the officers, but that the way they were handled merits their
“Capt. Tillman told us that we had two options: that either we go back
to work … or be detained,” he said.
Patricia Ice, an attorney for the Mississippi Immigrants Rights
Alliance, acknowledged that the men were in violation of their visa
agreement by leaving the original employer. But the company had
violated agreements with the workers, she said.
The workers, all from Veracruz, Mexico, said they paid a recruiter
between $1,500 and $2,000 to come to the U.S., expecting to make $16.50
an hour. Instead, they said Southwest Shipyards paid them $14 an hour,
of which they only kept $12 an hour after transportation and living
expenses were deducted.
With outside help, the workers escaped to New Orleans, where they have
been living without work or money, according to The (South Mississippi)
Filed under: Commentary
FLOC Denounces New Crackdown on Immigrants
On August 10 Secretary of Homeland Security, Michael Chertoff, and Secretary of Commerce, Carlos M. Gutierrez, held a joint press conference to announce a sweeping new crackdown on undocumented workers and employers. DHS’s plans will do little except increase the feelings of fear and panic in immigrant communities which is already running at record levels. It will also increase the feeling of uncertainty small American farmers have. In fact, Baldemar Velasquez, President of FLOC, emphasizes that “our farmer employers are distraught that these new regulations will threaten our vibrant $78 million dollar NW Ohio agricultural economy already plagued by labor shortages.”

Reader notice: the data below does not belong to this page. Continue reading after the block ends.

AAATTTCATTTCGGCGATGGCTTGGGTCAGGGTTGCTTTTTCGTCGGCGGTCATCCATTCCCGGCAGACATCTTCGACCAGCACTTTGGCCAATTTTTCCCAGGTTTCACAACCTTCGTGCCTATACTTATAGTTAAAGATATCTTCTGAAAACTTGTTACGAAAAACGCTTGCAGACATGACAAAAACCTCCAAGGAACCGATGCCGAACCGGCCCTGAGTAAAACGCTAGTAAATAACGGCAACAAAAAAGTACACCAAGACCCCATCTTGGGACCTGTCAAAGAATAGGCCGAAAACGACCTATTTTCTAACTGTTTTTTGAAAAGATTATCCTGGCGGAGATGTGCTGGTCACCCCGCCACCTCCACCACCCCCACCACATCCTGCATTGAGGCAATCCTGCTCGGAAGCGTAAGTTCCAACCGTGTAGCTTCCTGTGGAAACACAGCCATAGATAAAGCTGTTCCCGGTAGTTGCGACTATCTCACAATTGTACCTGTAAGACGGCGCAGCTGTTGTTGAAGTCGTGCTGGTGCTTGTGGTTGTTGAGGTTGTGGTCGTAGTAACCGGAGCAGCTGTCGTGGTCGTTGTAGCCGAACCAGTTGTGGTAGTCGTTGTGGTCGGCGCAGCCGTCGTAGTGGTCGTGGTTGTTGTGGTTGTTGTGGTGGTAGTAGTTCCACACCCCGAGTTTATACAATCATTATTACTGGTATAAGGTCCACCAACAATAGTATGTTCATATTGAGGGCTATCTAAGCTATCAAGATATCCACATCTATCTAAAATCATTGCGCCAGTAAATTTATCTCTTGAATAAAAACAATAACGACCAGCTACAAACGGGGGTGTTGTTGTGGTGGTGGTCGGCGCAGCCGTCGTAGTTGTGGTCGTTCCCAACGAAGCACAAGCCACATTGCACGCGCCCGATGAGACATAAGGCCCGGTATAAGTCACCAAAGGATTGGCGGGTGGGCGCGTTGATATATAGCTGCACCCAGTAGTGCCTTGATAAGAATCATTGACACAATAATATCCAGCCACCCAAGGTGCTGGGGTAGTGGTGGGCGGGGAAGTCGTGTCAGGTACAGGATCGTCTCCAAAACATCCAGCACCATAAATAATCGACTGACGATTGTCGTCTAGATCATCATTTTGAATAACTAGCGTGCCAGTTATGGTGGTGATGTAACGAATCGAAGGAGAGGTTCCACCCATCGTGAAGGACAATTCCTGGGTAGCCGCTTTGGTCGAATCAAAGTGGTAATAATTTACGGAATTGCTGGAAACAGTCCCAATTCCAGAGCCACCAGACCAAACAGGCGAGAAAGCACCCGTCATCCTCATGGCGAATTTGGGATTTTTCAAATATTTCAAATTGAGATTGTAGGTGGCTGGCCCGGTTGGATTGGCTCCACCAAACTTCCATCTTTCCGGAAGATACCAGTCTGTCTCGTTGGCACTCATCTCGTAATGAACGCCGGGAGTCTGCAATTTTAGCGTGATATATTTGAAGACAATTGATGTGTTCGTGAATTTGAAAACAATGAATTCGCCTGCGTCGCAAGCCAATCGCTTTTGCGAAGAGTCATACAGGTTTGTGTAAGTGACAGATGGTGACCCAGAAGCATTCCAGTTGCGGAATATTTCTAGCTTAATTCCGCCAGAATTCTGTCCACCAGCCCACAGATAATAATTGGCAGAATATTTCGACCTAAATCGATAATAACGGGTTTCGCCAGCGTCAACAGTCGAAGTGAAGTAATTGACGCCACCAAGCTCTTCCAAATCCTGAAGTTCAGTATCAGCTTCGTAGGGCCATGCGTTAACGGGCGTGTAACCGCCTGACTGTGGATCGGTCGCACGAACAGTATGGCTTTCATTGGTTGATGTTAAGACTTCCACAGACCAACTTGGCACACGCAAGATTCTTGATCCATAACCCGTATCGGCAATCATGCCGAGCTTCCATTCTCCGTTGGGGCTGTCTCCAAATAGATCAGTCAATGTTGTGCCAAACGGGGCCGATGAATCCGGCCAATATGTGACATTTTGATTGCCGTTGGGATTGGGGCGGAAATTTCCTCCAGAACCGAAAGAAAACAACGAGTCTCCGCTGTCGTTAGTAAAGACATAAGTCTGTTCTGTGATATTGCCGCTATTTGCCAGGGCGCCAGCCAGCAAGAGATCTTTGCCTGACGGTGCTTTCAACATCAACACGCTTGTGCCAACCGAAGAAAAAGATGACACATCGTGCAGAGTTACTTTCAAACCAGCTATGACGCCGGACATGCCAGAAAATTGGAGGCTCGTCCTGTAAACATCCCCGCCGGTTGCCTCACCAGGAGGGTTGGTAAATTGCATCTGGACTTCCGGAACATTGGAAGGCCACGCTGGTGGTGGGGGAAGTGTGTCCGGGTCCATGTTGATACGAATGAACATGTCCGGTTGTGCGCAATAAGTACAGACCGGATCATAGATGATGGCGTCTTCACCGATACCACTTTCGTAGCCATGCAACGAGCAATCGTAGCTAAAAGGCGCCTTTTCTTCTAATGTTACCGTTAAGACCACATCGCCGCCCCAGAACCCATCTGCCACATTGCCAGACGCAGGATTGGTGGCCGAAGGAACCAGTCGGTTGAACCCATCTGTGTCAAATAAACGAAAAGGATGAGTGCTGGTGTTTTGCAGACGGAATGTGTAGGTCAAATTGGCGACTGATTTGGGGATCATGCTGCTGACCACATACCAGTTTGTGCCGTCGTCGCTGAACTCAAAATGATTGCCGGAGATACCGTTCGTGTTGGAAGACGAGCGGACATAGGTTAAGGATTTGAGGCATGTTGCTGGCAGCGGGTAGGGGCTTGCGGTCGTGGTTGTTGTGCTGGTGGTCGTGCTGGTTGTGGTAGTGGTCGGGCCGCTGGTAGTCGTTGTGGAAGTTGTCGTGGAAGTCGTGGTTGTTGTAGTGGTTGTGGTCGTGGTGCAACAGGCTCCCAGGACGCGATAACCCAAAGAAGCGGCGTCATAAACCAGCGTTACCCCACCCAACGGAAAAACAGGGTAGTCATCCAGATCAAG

With the DHS announcement, it is clear that the immigration reform debate—limited as it was—that might have provided a path to legal status for the 8-12 million undocumented workers has ended and the only ideas being considered now are harsh enforcement-only policies.
Instead of helping to fix America’s broken immigration system, enforcement-only plans will only result in the increased misery of millions of the hardest working people in this country; as previous raids and crackdowns have proven, it will do very little to reduce the immigrant population living in the country without legal status.
“We are handing the criminal element a greater opportunity to flourish in the multi-billion dollar fake ID and human trafficking business,” said Baldemar Velasquez.
The Department of Homeland Security (DHS) issued a 26-point list of “enforcement tools” they will use in their crackdown. The National Immigration Law Center reports DHS’s plans include: